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French harpsichordist Jean Rondeau signs to Erato

Alain Lanceron, President of Warner Classics and Erato, is proud to announce the exclusive signing of French harpsichordist Jean Rondeau, one of the most promising and original artists of his generation. His debut recording, dedicated to the music of JS Bach, is slated for release in February 2015 on the Erato label.

At just 21, Jean Rondeau became the first French winner since Christophe Rousset of First Prize at the Bruges International Harpsichord Competition, where critics praised “a virtuosity that allows him to dash off lightning appogiaturas, phrasing that nourishes and refreshes the drama, lively, ardent, captivating and always dynamically charged” (La Libre Belgique). He is also a recipient of the European Union Baroque Orchestra Development Trust, awarded to Europe’s brightest young performers. At the Paris Conservatoire he received a broad education across various disciplines: harpsichord, of course (with Olivier Baumont, Blandine Rannou and Kenneth Weiss as mentors), but also piano, jazz and improvisation, composition, orchestral and choral conducting. Rondeau continued his training at London’s Guildhall School of Music and in several masterclasses with Christophe Rousset, among others.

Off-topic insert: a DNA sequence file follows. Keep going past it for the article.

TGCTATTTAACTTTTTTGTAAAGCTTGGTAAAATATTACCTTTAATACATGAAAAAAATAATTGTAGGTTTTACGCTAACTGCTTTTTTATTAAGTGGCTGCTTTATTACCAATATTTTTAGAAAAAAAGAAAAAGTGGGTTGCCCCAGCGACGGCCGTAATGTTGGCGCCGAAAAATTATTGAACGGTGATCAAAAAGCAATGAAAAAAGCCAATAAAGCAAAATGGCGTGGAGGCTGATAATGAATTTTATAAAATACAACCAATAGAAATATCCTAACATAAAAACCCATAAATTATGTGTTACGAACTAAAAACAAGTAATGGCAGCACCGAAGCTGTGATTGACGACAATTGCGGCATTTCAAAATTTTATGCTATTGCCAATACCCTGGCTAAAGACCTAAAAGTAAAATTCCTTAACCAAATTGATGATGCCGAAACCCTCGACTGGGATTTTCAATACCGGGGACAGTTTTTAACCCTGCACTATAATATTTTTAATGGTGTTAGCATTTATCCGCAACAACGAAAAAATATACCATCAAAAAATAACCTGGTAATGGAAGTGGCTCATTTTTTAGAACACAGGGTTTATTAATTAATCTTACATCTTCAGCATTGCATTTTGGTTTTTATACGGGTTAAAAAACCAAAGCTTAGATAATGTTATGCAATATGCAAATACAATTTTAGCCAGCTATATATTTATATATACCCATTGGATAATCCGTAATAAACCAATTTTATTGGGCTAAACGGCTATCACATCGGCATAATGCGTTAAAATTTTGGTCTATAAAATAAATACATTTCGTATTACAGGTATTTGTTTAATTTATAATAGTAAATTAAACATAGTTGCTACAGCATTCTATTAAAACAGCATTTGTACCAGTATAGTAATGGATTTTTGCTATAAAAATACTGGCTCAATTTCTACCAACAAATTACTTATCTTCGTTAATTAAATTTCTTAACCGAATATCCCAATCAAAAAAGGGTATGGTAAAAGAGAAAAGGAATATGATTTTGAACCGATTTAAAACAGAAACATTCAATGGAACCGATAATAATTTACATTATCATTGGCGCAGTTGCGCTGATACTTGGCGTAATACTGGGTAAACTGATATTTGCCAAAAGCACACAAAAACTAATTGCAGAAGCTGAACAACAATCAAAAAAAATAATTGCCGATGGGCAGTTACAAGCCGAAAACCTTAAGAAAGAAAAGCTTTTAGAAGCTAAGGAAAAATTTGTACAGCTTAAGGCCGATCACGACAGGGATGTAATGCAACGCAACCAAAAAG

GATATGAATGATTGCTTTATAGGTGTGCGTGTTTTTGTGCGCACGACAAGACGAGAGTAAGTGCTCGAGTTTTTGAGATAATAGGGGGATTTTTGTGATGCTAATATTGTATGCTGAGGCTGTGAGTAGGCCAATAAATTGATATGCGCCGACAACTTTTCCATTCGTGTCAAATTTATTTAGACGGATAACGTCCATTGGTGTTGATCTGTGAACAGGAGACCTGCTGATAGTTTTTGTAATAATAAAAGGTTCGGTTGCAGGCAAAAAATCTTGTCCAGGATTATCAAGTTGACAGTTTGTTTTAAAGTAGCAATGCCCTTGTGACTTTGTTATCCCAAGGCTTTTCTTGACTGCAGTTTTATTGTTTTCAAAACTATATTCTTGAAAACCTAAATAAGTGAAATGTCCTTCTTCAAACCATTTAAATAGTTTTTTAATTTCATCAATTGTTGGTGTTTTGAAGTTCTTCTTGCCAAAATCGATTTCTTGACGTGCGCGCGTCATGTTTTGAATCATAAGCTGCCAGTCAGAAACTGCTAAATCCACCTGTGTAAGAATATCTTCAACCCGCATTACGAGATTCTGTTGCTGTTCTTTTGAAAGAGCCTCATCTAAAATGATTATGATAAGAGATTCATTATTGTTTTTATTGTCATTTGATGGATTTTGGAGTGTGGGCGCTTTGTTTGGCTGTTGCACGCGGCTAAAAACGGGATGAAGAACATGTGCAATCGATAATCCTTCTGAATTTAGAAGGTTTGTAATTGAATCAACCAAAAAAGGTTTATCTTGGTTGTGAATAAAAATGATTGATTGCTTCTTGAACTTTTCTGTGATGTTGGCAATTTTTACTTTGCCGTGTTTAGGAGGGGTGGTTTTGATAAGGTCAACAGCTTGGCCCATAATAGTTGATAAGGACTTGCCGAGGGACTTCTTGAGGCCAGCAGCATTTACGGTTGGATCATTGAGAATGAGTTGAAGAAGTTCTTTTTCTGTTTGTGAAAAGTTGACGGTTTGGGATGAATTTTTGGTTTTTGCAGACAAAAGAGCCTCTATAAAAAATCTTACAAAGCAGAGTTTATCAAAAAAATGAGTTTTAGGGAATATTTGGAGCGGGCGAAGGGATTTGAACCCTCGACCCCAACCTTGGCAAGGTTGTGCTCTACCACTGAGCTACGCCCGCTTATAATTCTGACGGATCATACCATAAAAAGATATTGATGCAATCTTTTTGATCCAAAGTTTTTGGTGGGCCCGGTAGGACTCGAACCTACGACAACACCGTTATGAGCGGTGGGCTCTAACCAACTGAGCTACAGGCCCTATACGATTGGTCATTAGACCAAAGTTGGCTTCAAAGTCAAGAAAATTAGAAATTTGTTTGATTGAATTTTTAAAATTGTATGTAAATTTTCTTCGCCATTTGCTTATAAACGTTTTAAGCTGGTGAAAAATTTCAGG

He has gone on to claim numerous international awards and in 2013 received the Francophone Public Radio Young Soloist Prize. Whether solo or in chamber and orchestral settings, Jean Rondeau has performed in his native France and throughout Europe, the United States and Canada. He recently took part in a concert series of Bach’s complete harpsichord works at the Cité de la Musique in Paris, alongside Andreas Staier, Ton Koopman, Bob Van Asperen, Rinaldo Alessandrini and other luminaries of the instrument.

Rondeau performs regularly with the orchestra Les Ambassadeurs under the direction of Alexis Kossenko, and is a member of the Baroque ensemble Nevermind. Playing his own compositions as founding member of the group Note Forget – The Project, he sometimes leaves the world of the harpsichord behind to indulge in a little jazz.